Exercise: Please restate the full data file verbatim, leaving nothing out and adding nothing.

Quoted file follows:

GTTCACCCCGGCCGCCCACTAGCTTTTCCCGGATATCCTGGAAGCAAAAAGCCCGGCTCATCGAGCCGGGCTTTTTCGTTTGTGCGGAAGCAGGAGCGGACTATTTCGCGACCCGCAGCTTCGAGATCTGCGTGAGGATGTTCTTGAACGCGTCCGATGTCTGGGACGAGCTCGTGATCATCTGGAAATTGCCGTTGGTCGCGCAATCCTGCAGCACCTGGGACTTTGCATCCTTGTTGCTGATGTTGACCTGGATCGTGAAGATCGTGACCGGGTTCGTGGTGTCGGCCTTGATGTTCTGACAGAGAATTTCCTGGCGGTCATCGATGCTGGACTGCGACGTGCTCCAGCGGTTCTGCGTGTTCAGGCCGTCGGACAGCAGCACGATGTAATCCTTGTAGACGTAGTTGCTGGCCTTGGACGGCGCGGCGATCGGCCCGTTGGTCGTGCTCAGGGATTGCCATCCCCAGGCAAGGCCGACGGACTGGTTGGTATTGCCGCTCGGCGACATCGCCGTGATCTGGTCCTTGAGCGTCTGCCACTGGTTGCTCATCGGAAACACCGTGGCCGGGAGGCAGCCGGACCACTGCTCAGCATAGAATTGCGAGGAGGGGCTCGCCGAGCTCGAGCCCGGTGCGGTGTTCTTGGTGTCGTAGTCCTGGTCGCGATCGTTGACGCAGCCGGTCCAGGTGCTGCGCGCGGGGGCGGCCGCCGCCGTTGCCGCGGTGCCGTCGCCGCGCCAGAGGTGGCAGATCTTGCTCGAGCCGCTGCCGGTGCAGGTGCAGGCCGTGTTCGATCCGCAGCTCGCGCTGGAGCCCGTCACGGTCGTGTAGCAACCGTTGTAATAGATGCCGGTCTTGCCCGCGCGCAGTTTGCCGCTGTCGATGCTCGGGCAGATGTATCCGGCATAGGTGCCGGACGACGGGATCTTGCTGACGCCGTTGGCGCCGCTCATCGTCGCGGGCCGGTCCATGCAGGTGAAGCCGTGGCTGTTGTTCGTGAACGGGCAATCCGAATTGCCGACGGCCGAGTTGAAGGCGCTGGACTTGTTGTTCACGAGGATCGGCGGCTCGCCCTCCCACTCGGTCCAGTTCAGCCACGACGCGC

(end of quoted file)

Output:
GTTCACCCCGGCCGCCCACTAGCTTTTCCCGGATATCCTGGAAGCAAAAAGCCCGGCTCATCGAGCCGGGCTTTTTCGTTTGTGCGGAAGCAGGAGCGGACTATTTCGCGACCCGCAGCTTCGAGATCTGCGTGAGGATGTTCTTGAACGCGTCCGATGTCTGGGACGAGCTCGTGATCATCTGGAAATTGCCGTTGGTCGCGCAATCCTGCAGCACCTGGGACTTTGCATCCTTGTTGCTGATGTTGACCTGGATCGTGAAGATCGTGACCGGGTTCGTGGTGTCGGCCTTGATGTTCTGACAGAGAATTTCCTGGCGGTCATCGATGCTGGACTGCGACGTGCTCCAGCGGTTCTGCGTGTTCAGGCCGTCGGACAGCAGCACGATGTAATCCTTGTAGACGTAGTTGCTGGCCTTGGACGGCGCGGCGATCGGCCCGTTGGTCGTGCTCAGGGATTGCCATCCCCAGGCAAGGCCGACGGACTGGTTGGTATTGCCGCTCGGCGACATCGCCGTGATCTGGTCCTTGAGCGTCTGCCACTGGTTGCTCATCGGAAACACCGTGGCCGGGAGGCAGCCGGACCACTGCTCAGCATAGAATTGCGAGGAGGGGCTCGCCGAGCTCGAGCCCGGTGCGGTGTTCTTGGTGTCGTAGTCCTGGTCGCGATCGTTGACGCAGCCGGTCCAGGTGCTGCGCGCGGGGGCGGCCGCCGCCGTTGCCGCGGTGCCGTCGCCGCGCCAGAGGTGGCAGATCTTGCTCGAGCCGCTGCCGGTGCAGGTGCAGGCCGTGTTCGATCCGCAGCTCGCGCTGGAGCCCGTCACGGTCGTGTAGCAACCGTTGTAATAGATGCCGGTCTTGCCCGCGCGCAGTTTGCCGCTGTCGATGCTCGGGCAGATGTATCCGGCATAGGTGCCGGACGACGGGATCTTGCTGACGCCGTTGGCGCCGCTCATCGTCGCGGGCCGGTCCATGCAGGTGAAGCCGTGGCTGTTGTTCGTGAACGGGCAATCCGAATTGCCGACGGCCGAGTTGAAGGCGCTGGACTTGTTGTTCACGAGGATCGGCGGCTCGCCCTCCCACTCGGTCCAGTTCAGCCACGACGCGC